Line 3 Replacement Program and Northern Gateway Decision Statement

November 29, 2016

November 29, 2016

Enbridge today received the Canadian Federal Government’s decision on our Line 3 Replacement and Northern Gateway Projects.

We’re pleased by the Federal Government’s decision to approve the Line 3 Replacement Program, an essential maintenance project that will ensure the safe and reliable delivery of Canada’s energy resources to market.

The Line 3 Replacement Program is the largest project in Enbridge’s history at approximately $7.5 billion, and will enhance the safety of the line and restore its original capacity of 760,000 barrels a day.

We have strong support for the project from our communities along the route, including Indigenous communities. Since the project began in 2014, we have undertaken the largest engagement program in our history, including engaging with 150 Indigenous communities from as far away as 300 kilometres from the right of way.

Enbridge is committed to ensuring that communities along the pipeline route realize the significant economic benefits that will come with the project, including jobs, Indigenous business opportunities and training programs in all three Prairie Provinces.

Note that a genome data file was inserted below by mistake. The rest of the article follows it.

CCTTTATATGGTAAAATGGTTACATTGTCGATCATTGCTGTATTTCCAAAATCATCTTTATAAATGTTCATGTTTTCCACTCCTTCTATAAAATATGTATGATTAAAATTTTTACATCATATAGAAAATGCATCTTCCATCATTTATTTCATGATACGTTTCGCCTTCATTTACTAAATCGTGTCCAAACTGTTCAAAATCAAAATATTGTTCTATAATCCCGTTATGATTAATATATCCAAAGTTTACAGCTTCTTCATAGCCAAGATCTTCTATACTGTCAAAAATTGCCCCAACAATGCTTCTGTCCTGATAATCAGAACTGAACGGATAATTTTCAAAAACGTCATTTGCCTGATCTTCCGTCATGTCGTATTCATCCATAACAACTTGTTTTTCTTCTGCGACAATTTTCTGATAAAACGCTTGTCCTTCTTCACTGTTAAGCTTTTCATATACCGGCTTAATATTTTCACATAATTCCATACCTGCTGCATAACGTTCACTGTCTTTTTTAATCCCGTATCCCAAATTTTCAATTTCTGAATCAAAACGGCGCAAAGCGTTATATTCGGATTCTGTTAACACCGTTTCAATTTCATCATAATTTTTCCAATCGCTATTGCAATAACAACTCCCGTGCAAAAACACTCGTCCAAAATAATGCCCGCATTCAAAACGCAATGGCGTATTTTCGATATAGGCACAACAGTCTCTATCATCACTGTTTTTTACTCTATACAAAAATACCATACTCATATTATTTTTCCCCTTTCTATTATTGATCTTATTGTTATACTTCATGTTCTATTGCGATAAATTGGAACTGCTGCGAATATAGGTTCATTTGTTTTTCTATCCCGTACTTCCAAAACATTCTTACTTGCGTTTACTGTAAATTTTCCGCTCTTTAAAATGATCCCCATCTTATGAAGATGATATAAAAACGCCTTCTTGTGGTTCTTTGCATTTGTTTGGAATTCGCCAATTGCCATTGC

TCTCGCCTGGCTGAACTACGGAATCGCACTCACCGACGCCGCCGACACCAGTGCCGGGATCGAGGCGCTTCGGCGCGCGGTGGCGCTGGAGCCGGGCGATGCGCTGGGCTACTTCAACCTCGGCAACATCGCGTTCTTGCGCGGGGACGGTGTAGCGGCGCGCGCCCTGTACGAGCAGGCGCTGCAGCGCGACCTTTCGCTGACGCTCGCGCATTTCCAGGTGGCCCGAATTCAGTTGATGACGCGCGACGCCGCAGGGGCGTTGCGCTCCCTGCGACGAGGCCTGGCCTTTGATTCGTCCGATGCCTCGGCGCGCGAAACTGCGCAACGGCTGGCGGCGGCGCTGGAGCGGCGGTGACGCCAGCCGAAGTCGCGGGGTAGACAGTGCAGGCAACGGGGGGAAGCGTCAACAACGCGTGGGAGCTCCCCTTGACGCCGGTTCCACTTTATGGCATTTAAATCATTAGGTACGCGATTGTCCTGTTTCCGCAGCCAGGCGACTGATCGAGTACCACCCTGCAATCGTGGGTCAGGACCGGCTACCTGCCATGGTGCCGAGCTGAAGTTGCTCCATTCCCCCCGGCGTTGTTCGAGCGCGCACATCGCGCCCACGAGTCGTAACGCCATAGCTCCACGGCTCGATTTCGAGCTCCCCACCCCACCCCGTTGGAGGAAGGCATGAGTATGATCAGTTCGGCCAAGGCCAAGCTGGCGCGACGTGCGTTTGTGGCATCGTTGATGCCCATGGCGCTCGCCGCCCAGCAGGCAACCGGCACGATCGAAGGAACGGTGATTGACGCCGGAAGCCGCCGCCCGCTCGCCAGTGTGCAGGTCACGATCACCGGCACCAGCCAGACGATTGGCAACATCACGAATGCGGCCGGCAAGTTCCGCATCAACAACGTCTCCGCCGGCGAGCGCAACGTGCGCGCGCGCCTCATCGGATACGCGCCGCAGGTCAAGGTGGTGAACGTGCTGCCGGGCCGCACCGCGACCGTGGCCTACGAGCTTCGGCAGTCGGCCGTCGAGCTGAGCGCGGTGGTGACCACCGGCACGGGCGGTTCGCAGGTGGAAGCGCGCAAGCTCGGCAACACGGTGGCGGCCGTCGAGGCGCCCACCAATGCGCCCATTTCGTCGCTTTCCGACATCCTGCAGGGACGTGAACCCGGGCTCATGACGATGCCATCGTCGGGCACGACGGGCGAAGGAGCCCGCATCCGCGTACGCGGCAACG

Replacing Line 3 is the most timely and reliable solution for transporting Western Canadian crude oil to the Chicago, U.S. Gulf Coast, Eastern U.S. and Canadian refinery markets.

This approval today is an important milestone and brings us one step closer to making this important project a reality.

The anticipated in-service date for this project is 2019, pending U.S. regulatory approvals.

Enbridge is disappointed the Federal Government has directed the NEB to dismiss the Northern Gateway application. This was an important project to ensure Canada gets its resources to international markets, where Canadian producers can receive the best returns, benefiting our provincial and national economies.

Northern Gateway also represented an unprecedented partnership with Indigenous people. The 31 Indigenous communities who had a one-third ownership in Northern Gateway stood to realize $2 billion in benefits to their communities and would have played an important stewardship role in the project.

In advancing Northern Gateway, we relied on a process that saw the Federal Government approve the project. The Federal Court of Appeal then found that the Federal Government failed to properly consult Indigenous communities, but affirmed our engagement on the project.

Given today’s decision, we’ll need to assess our alternatives which we’ll do in consultation with our partners, including our Aboriginal Equity Partners.